• Zapping that Ghost Dictionary in the Archive
  • Hotkeys and an Easter Egg
  • The Hidden Image Viewer

Viewing PDFs and Other Document Types

One way to put books onto your Kindle is to buy them on Amazon, of course, but that is not the only way. Some free book sites let you download to your Kindle over the air. You also can copy files from your PC directly to your Kindle via USB cable, or email files to your Kindle using a special email address. The email address is the interesting method because it has a special feature: it can be used to convert files in different formats into something the Kindle can read.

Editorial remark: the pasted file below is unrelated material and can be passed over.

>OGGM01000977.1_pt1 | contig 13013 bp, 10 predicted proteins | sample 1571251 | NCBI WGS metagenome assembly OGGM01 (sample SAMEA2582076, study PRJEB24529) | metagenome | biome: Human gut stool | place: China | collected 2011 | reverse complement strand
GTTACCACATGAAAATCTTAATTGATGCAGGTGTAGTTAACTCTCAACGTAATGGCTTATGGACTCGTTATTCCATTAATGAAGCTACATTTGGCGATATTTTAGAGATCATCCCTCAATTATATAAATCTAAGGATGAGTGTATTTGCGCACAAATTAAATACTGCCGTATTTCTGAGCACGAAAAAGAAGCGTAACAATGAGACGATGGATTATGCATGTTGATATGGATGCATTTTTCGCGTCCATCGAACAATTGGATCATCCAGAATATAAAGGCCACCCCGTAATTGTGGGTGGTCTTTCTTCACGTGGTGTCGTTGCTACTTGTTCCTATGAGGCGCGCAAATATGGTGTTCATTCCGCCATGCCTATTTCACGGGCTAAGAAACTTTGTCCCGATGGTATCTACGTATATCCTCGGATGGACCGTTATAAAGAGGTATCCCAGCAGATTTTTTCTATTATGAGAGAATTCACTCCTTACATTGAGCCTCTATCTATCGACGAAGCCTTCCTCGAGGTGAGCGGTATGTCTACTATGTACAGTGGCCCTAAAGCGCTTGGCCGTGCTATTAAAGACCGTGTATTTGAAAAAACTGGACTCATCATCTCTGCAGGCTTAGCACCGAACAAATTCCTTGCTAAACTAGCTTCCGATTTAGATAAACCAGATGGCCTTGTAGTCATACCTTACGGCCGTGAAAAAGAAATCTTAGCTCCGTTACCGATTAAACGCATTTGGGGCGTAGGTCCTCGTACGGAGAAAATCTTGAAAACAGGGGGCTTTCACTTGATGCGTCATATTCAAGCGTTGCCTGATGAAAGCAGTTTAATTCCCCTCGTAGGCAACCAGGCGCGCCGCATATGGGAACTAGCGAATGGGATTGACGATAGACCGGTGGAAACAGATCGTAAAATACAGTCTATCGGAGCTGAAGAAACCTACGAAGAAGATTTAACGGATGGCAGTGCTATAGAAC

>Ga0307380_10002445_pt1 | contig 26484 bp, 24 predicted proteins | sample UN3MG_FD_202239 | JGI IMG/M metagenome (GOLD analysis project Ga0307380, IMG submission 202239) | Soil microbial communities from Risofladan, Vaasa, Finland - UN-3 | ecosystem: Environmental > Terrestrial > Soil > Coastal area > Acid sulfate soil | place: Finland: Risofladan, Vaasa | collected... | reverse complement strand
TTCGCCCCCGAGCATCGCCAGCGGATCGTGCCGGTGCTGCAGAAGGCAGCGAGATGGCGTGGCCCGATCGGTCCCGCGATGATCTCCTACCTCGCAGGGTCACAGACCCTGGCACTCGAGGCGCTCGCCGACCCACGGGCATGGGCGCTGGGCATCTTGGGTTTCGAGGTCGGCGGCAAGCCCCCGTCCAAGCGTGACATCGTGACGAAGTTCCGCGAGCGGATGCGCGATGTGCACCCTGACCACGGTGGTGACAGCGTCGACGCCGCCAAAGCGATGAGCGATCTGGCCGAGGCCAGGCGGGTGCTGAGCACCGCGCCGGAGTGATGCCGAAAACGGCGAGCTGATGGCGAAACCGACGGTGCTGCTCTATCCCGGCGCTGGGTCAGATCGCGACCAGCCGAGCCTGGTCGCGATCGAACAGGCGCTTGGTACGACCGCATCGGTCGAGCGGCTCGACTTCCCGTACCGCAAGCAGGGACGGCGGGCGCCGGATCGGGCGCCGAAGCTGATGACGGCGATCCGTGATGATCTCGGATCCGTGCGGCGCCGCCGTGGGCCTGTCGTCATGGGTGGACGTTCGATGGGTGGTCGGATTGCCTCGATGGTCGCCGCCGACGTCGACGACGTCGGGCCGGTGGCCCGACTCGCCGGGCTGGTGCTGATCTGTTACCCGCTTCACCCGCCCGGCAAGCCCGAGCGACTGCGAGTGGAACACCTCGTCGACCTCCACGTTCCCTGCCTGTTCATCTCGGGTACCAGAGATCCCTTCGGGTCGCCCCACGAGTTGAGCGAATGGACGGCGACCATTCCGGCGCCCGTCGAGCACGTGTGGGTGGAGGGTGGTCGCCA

Your special Kindle email address is set in the “Manage Your Kindle” area on Amazon ( If you have the 3G version, make sure you use and not so WiFi is used for the transfer, otherwise 3G charges will apply for the transfer. You just create a message and attach the file you want to send to your Kindle; no subject is necessary except in one special circumstance described below.

The Kindle’s native format is based on the MobiPocket format. So in addition to Kindle files (file types .AZW, .AZW1, .AZW2), the Kindle can read unprotected MobiPocket files (file type .MOBI or .PRC) without conversion. The Kindle 3 also can natively read PDFs without conversion, but they don’t display well on the 6″ unit – the type is too small. You can magnify the display, but the lowest magnification, 150%, means the entire page doesn’t fit on the screen, and panning is a pain. You can’t magnify it just enough to fill the margins.